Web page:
I do not know why I assumed that everyone who wanted to get pregnant could. It had never occurred to me that anyone that I actually love and pray for would suffer the heartache of infertility. In my understanding, infertility was what happened to other people, those who had waited until they were menopausal before trying to have children or those who had long-suffered with medical conditions that were known to make childbearing next to impossible. It did not happen to happily married, young, thriving, Bible-believing women. That would not be fair.

All around me were women who had been married for far longer than I who were not yet mothers and I was totally convinced that it was because they wanted to wait till later. These were women who were leading ministries, running businesses and managing much more than just their household. It made sense to me that they did not yet want to add the responsibilities of parenthood to their long list of duties. Then there were the newlyweds who were younger than me by five years or more who were not yet parents either. Again, I assumed it was because they were not ready at the ages of 23, 25 or 27 to enter into the trenches of life with a newborn. Many of them were still learning how to be married so it made sense to me that they decided not to have children right away.

Lost in the melting pot of my assumptions were the friends who were newly married, newly pregnant and not yet showing, only to have their hopes crushed by miscarriage. There were others who were my seniors in marriage by almost a decade and I had assumed that they were childless simply because their time to conceive had not come. Worse still, those friends who were saving the sharing of their joy until after the safe arrival of their babies only to experience every parent’s worst nightmare of giving birth and having to bury their children.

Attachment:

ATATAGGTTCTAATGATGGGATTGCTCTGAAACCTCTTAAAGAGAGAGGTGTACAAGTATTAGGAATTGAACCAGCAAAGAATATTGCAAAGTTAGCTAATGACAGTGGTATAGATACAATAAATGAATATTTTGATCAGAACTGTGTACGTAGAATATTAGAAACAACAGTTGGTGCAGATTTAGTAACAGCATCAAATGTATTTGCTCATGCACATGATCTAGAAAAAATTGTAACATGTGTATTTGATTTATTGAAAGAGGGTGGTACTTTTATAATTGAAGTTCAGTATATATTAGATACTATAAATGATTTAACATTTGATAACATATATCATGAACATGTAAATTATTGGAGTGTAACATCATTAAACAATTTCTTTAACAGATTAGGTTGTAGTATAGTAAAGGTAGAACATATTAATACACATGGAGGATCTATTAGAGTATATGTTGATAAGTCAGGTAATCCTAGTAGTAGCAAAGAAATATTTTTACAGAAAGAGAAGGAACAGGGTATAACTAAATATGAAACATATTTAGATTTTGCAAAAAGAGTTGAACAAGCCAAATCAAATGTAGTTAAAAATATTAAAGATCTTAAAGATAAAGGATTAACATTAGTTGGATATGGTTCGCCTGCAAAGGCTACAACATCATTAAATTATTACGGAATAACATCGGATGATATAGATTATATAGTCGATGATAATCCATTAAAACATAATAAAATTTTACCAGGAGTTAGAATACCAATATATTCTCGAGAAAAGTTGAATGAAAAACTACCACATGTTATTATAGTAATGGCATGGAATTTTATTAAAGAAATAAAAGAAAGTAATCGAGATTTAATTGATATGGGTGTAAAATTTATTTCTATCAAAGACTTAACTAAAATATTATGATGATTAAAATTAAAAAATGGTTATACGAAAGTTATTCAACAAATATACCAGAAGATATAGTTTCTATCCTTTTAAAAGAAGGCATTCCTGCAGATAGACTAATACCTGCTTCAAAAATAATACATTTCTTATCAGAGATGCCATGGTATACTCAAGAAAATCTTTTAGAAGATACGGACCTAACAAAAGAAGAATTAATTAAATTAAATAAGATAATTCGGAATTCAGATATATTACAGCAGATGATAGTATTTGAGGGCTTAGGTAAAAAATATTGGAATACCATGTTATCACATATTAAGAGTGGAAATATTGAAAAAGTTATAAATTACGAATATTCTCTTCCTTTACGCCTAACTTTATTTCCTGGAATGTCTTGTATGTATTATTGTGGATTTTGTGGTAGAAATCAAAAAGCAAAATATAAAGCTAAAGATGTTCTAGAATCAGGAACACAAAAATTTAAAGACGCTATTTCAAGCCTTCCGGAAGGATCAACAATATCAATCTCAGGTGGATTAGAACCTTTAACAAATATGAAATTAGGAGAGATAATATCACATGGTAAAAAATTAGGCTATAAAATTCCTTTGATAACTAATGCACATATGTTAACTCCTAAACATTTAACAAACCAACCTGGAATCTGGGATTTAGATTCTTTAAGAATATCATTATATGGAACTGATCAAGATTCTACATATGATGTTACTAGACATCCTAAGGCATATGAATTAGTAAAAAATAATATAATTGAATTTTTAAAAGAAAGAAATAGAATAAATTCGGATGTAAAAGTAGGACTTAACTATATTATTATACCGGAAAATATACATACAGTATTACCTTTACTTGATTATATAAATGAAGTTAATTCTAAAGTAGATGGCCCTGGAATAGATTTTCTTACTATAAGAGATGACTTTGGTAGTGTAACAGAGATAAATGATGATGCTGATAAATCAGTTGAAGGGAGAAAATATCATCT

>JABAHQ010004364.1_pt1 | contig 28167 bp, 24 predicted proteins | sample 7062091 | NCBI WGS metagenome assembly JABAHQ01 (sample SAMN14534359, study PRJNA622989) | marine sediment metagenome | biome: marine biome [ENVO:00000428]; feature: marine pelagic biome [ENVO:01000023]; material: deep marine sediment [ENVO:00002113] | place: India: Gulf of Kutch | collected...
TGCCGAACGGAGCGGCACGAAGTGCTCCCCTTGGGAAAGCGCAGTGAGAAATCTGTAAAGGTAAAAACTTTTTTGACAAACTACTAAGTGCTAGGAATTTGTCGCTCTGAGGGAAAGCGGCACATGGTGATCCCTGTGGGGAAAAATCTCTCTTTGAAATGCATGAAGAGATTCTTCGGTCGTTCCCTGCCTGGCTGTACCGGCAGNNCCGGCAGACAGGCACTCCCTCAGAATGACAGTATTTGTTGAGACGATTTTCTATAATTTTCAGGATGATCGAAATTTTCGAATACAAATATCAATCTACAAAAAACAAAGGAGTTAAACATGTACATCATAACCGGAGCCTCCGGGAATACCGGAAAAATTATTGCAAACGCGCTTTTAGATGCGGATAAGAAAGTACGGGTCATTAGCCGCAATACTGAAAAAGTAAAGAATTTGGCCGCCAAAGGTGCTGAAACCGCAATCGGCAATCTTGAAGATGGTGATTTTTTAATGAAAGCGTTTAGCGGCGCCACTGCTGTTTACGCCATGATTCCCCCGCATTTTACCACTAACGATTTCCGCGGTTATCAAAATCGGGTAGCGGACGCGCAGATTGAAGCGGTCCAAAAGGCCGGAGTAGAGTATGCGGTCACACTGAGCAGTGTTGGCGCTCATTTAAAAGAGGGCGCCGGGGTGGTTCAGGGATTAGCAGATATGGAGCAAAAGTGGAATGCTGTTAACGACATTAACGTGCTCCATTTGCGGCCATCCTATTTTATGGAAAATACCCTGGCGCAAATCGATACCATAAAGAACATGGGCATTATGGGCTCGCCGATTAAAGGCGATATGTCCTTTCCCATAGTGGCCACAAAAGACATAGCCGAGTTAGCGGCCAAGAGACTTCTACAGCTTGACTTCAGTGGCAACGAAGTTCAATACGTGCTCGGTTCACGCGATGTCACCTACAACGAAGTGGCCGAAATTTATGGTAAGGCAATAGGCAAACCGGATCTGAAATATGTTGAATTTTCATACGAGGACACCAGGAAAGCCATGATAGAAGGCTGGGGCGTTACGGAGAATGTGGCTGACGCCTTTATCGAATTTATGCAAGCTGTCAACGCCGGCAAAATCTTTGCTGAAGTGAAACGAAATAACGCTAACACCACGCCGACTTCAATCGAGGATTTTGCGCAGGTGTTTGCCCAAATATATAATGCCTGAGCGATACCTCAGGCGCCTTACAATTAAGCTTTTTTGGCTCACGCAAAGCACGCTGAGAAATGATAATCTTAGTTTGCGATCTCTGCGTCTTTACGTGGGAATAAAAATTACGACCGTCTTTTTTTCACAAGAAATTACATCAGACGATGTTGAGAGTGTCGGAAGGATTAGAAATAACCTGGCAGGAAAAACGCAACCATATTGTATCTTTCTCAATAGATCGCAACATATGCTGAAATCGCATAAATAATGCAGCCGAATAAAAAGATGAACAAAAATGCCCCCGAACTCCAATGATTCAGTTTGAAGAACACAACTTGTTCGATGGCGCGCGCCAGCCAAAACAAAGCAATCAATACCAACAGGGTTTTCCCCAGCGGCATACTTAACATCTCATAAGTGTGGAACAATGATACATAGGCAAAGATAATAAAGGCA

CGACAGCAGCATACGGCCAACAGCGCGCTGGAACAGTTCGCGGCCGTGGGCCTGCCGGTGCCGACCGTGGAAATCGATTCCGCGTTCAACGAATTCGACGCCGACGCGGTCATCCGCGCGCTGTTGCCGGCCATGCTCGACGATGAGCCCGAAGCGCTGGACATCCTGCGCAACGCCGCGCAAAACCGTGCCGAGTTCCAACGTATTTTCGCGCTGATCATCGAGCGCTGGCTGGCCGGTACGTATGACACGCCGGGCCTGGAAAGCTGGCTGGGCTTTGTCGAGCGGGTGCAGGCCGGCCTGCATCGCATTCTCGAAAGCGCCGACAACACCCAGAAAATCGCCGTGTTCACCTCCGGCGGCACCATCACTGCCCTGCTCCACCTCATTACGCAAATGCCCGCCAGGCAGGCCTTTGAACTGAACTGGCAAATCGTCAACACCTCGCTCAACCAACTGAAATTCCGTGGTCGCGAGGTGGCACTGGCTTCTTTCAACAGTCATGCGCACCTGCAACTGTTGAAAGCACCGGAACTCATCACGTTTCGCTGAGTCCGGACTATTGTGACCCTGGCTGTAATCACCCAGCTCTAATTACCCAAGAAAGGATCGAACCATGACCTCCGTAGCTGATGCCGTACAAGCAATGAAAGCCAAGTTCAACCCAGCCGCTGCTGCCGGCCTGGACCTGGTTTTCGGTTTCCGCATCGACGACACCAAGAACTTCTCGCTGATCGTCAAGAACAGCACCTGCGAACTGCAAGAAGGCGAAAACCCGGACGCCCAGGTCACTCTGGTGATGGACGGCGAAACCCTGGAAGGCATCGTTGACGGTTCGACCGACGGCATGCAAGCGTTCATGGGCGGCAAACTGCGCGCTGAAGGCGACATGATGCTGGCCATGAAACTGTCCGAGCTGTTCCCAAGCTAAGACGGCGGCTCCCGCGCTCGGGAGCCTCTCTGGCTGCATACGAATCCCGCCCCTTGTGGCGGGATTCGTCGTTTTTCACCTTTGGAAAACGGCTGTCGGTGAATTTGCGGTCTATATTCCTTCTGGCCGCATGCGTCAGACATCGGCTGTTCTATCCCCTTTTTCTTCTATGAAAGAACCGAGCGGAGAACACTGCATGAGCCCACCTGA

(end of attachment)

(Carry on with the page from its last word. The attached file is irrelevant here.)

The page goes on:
For so many Mother’s Day in the past, I had never given a second thought to these different classes of women, all mothers in their own right – mothers in waiting, mothers of angel babies, and hopeful mothers to be. This year, they were at the forefront of my mind. Even as I celebrated the joy of fruitfulness, a part of me was prayerful for the countless number of women in my life who may be carrying their pain quietly.

You are loved. You are not forgotten. You are not alone.

Yours in Christ,



Oftentimes I randomly wonder if some of the growing pains I suffer in this walk with the Lord are the leftover consequences of my brokenness. How much of my current pain is the residual consequences of a life once lost in sin? God forgives. God restores. God redeems. But consequences are consequences. The God who redeemed me was the One who made the laws I violated in the first place. He set boundaries up for my protection and I ignored them or blatantly crossed them in defiance.

God is just.

God is merciful.

In His justice, He must punish sin. Thankfully, the punishment for my sin was put upon Christ on that cross. But the physical and emotional consequences of what my flesh has participated in, lingers.

In the wake of my repentance and new life in Christ, there are still bodies littered on the battlefield of my past. People to whom I may have done irreparable harm if God does not intervene in their matter. This is not an egotistical survey of my own importance but a sobering realization that many of the people who participated in what culminated in my brokenness would have affected me for the entirety of my life if not for the redemption of God. So when I see others, whom I may have had a hand in breaking, living life without Christ in the wake of their own hurts and heartbreak, my strength fails me.